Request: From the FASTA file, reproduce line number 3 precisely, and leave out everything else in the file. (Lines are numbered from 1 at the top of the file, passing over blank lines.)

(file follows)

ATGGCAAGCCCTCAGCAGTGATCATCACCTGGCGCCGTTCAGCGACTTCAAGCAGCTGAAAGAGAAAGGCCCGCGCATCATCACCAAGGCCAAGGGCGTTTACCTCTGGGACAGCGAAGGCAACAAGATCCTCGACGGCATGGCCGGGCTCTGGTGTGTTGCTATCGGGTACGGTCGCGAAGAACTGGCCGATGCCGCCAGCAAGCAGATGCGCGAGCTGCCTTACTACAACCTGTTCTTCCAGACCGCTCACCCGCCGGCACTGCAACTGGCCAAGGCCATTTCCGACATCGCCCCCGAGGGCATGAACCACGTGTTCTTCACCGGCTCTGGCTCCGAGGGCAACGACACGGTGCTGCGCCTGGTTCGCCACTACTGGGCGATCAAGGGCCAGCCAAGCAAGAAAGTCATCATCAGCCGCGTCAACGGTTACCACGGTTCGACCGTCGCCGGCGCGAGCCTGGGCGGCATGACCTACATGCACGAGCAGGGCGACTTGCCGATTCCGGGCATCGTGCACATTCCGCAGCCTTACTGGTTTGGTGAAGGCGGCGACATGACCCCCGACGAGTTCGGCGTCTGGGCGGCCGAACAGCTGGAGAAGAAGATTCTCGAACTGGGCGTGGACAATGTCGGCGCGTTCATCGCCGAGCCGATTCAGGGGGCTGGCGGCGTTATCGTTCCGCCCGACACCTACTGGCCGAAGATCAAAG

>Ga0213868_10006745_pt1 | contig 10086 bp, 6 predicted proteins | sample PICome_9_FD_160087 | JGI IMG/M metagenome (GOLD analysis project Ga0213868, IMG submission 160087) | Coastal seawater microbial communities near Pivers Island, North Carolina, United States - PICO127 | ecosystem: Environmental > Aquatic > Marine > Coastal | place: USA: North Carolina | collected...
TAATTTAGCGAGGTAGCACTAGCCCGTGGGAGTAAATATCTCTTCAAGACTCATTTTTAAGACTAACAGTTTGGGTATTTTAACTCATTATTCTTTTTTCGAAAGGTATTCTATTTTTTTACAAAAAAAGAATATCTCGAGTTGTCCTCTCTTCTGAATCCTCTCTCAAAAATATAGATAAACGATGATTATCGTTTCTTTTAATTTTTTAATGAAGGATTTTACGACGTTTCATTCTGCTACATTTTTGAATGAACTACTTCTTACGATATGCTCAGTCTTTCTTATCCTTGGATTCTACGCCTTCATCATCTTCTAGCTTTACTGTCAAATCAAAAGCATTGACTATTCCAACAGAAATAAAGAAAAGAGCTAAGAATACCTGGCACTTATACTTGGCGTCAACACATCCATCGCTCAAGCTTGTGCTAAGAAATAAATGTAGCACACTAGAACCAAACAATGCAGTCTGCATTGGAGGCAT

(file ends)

TAATTTAGCGAGGTAGCACTAGCCCGTGGGAGTAAATATCTCTTCAAGACTCATTTTTAAGACTAACAGTTTGGGTATTTTAACTCATTATTCTTTTTTCGAAAGGTATTCTATTTTTTTACAAAAAAAGAATATCTCGAGTTGTCCTCTCTTCTGAATCCTCTCTCAAAAATATAGATAAACGATGATTATCGTTTCTTTTAATTTTTTAATGAAGGATTTTACGACGTTTCATTCTGCTACATTTTTGAATGAACTACTTCTTACGATATGCTCAGTCTTTCTTATCCTTGGATTCTACGCCTTCATCATCTTCTAGCTTTACTGTCAAATCAAAAGCATTGACTATTCCAACAGAAATAAAGAAAAGAGCTAAGAATACCTGGCACTTATACTTGGCGTCAACACATCCATCGCTCAAGCTTGTGCTAAGAAATAAATGTAGCACACTAGAACCAAACAATGCAGTCTGCATTGGAGGCAT